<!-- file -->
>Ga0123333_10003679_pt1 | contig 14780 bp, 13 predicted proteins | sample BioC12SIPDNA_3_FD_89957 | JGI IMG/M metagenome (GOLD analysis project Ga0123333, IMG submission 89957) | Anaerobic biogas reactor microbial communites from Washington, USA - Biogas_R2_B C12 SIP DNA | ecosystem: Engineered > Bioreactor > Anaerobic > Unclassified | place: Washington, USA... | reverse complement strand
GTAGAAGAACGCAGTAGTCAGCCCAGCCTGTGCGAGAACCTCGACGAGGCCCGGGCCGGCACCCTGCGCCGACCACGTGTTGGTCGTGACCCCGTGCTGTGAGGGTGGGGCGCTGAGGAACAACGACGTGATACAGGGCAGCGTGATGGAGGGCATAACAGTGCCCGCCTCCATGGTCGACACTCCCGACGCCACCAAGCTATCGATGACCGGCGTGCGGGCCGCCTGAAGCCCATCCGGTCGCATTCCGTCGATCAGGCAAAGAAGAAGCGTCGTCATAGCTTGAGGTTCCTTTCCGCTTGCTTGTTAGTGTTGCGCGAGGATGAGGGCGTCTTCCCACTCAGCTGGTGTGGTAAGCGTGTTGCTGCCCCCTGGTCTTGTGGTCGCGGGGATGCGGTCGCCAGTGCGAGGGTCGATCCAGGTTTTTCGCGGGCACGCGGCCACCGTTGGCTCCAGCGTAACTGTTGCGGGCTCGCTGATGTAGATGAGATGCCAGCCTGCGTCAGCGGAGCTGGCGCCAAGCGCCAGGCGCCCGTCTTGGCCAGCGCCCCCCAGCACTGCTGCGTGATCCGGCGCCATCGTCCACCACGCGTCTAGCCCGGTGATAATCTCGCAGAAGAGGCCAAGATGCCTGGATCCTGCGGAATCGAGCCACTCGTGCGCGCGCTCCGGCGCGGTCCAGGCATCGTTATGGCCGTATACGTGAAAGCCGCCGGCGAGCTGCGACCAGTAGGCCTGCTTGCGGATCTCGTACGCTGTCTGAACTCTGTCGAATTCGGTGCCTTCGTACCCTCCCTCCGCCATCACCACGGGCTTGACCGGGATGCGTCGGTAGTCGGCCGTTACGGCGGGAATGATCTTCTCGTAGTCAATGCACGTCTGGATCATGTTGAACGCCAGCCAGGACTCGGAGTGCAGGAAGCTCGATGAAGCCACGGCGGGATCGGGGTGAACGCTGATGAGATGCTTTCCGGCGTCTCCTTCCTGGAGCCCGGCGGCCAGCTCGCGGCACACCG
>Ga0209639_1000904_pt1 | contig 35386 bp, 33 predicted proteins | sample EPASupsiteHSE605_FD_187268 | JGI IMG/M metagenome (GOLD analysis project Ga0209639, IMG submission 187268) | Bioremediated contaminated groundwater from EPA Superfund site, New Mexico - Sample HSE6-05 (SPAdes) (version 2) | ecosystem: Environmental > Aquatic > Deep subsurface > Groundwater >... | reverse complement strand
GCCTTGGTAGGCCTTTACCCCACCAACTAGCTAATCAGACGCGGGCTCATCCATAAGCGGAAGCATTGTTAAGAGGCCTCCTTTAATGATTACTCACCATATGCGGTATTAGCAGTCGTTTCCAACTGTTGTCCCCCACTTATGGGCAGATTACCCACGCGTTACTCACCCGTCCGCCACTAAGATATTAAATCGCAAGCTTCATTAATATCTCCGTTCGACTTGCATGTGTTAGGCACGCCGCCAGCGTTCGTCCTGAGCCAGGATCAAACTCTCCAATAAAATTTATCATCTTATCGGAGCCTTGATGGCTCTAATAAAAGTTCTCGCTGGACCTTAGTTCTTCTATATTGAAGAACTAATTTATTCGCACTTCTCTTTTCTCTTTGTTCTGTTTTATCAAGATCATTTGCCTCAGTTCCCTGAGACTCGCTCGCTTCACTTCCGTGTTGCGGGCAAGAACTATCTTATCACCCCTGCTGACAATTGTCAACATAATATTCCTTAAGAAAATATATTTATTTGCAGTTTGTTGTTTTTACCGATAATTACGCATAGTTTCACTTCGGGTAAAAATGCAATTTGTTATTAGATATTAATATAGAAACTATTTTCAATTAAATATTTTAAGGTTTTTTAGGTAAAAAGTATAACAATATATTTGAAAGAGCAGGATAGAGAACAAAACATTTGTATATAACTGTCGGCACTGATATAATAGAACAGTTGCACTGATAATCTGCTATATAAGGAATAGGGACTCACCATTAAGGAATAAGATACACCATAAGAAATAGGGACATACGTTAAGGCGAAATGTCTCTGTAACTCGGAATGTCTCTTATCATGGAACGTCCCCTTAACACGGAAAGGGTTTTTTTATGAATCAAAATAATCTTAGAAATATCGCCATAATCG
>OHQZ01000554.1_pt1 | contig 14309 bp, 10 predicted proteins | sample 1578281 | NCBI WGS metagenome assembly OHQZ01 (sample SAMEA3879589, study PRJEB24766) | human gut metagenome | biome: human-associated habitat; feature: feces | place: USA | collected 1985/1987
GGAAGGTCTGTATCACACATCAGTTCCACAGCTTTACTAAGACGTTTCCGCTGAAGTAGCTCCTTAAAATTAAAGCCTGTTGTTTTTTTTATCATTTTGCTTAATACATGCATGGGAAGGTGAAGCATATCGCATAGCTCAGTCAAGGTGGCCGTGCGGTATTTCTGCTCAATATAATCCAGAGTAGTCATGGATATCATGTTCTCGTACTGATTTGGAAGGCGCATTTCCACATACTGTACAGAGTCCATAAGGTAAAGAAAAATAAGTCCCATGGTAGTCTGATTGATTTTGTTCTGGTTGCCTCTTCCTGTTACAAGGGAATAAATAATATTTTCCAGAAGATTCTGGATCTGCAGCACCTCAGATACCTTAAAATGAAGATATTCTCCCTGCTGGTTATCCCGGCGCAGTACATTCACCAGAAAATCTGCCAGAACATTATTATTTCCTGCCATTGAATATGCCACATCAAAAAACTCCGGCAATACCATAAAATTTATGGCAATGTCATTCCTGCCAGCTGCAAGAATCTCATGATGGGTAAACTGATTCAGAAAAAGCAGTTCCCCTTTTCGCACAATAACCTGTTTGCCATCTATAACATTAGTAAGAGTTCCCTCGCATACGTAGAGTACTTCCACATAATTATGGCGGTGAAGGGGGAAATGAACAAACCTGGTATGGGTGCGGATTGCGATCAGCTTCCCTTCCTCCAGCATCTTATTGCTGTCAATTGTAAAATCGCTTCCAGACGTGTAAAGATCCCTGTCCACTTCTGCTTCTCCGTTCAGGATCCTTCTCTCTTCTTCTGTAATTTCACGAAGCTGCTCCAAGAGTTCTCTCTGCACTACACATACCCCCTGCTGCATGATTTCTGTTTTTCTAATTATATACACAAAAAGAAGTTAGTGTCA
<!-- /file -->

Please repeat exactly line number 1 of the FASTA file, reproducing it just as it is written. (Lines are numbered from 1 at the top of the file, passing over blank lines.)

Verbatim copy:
>Ga0123333_10003679_pt1 | contig 14780 bp, 13 predicted proteins | sample BioC12SIPDNA_3_FD_89957 | JGI IMG/M metagenome (GOLD analysis project Ga0123333, IMG submission 89957) | Anaerobic biogas reactor microbial communites from Washington, USA - Biogas_R2_B C12 SIP DNA | ecosystem: Engineered > Bioreactor > Anaerobic > Unclassified | place: Washington, USA... | reverse complement strand